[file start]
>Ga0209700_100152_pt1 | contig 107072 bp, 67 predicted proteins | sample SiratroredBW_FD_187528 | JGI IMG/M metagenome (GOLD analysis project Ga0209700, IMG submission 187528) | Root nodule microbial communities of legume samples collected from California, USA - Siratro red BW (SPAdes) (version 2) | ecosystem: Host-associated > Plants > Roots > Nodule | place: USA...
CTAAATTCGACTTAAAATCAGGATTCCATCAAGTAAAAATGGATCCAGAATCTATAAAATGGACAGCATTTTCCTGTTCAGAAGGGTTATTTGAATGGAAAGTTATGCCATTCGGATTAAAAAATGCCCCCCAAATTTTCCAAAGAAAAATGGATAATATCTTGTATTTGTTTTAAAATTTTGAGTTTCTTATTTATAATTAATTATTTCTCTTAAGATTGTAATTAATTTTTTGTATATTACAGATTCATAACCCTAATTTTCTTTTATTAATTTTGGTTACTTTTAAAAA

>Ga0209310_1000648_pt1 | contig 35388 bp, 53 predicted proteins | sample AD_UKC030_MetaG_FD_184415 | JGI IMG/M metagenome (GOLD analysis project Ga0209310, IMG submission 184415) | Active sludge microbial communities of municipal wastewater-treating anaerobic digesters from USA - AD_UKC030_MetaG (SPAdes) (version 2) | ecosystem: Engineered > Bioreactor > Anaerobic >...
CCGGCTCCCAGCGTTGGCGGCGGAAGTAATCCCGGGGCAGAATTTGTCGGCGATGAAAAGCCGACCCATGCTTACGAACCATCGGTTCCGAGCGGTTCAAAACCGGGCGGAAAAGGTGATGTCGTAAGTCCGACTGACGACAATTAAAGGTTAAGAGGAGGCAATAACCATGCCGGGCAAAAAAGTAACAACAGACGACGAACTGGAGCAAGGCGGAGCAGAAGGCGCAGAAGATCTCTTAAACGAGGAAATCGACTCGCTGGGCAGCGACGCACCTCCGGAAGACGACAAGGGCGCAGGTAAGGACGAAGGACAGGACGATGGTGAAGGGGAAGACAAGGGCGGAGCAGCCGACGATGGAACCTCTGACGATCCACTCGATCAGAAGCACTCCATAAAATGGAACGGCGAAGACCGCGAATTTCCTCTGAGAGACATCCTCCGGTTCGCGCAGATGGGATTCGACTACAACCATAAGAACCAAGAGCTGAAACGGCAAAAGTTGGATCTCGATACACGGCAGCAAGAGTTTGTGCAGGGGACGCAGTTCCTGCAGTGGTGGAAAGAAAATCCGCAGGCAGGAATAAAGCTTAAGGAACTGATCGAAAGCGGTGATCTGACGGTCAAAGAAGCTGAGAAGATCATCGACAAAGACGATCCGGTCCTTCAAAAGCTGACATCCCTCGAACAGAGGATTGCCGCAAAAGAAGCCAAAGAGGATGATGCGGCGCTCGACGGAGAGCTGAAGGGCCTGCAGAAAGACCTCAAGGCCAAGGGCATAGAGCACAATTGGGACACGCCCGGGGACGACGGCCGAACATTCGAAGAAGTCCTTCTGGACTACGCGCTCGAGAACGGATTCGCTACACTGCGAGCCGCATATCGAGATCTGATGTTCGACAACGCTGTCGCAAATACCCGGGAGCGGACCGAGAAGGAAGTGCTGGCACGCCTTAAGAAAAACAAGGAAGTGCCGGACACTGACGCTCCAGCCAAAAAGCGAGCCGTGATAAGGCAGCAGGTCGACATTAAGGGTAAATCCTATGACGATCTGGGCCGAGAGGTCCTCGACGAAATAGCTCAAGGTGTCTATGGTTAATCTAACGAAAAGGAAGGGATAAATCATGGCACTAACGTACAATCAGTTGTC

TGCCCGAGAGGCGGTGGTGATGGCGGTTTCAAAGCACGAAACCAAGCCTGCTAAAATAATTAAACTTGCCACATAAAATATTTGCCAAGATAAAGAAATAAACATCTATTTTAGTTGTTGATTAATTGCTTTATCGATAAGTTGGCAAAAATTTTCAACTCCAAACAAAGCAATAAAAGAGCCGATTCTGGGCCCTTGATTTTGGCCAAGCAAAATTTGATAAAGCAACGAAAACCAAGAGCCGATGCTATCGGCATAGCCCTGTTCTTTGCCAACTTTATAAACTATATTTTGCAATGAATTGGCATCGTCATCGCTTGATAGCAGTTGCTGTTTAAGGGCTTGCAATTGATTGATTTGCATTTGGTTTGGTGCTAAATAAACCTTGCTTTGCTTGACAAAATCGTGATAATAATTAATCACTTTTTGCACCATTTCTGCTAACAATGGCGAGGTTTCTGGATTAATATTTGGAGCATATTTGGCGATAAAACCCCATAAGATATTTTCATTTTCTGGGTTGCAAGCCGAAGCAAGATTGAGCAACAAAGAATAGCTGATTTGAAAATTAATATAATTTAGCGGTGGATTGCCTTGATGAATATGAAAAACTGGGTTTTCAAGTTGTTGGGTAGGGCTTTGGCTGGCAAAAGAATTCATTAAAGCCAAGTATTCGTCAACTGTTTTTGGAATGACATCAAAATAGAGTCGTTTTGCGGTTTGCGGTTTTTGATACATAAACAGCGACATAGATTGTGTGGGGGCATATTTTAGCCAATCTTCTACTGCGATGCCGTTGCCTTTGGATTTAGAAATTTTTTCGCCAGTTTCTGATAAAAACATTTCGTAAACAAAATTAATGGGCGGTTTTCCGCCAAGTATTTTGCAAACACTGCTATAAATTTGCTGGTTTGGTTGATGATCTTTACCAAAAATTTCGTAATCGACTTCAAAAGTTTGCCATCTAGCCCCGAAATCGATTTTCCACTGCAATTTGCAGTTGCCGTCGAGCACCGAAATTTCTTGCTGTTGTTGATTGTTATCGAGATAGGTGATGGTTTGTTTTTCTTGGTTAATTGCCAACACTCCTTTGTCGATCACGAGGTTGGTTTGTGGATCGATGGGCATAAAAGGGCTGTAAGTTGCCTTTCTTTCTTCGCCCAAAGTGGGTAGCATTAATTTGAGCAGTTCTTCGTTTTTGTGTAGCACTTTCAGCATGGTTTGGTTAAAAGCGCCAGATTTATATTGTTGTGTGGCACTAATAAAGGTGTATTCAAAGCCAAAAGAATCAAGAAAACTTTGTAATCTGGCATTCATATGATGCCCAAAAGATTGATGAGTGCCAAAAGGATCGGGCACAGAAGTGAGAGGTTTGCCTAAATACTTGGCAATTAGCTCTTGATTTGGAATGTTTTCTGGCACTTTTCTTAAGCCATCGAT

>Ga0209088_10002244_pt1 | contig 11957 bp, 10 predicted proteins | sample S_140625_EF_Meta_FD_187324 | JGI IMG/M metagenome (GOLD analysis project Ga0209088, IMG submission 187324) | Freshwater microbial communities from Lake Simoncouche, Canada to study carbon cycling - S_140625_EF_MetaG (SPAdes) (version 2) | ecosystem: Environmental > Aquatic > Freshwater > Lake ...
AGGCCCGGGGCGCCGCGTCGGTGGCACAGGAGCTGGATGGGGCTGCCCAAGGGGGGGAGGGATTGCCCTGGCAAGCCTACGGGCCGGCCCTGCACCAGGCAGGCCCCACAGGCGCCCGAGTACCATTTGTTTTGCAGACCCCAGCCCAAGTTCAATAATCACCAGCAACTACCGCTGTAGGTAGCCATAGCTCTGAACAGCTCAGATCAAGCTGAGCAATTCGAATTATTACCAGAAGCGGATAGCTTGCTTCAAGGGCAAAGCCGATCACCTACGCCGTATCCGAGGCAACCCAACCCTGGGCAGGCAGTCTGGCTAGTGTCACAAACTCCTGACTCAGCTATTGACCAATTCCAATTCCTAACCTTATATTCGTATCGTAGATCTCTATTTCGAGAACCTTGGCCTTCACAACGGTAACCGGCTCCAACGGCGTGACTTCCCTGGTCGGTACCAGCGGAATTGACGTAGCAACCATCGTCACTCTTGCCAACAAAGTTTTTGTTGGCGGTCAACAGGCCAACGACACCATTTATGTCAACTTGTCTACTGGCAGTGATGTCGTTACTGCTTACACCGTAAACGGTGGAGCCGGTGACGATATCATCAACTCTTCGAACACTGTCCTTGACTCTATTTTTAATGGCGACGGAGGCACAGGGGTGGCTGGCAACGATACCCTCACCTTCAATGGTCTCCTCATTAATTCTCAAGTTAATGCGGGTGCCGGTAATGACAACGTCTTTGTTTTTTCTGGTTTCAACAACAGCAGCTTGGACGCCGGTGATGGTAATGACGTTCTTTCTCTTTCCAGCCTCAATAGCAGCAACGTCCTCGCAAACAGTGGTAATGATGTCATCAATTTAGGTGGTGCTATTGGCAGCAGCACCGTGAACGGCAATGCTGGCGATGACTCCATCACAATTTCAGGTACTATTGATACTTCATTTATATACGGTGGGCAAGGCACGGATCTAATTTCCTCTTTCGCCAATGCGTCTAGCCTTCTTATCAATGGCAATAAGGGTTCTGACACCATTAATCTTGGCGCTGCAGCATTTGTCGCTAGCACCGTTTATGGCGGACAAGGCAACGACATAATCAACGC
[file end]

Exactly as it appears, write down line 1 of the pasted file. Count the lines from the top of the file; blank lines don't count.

>Ga0209700_100152_pt1 | contig 107072 bp, 67 predicted proteins | sample SiratroredBW_FD_187528 | JGI IMG/M metagenome (GOLD analysis project Ga0209700, IMG submission 187528) | Root nodule microbial communities of legume samples collected from California, USA - Siratro red BW (SPAdes) (version 2) | ecosystem: Host-associated > Plants > Roots > Nodule | place: USA...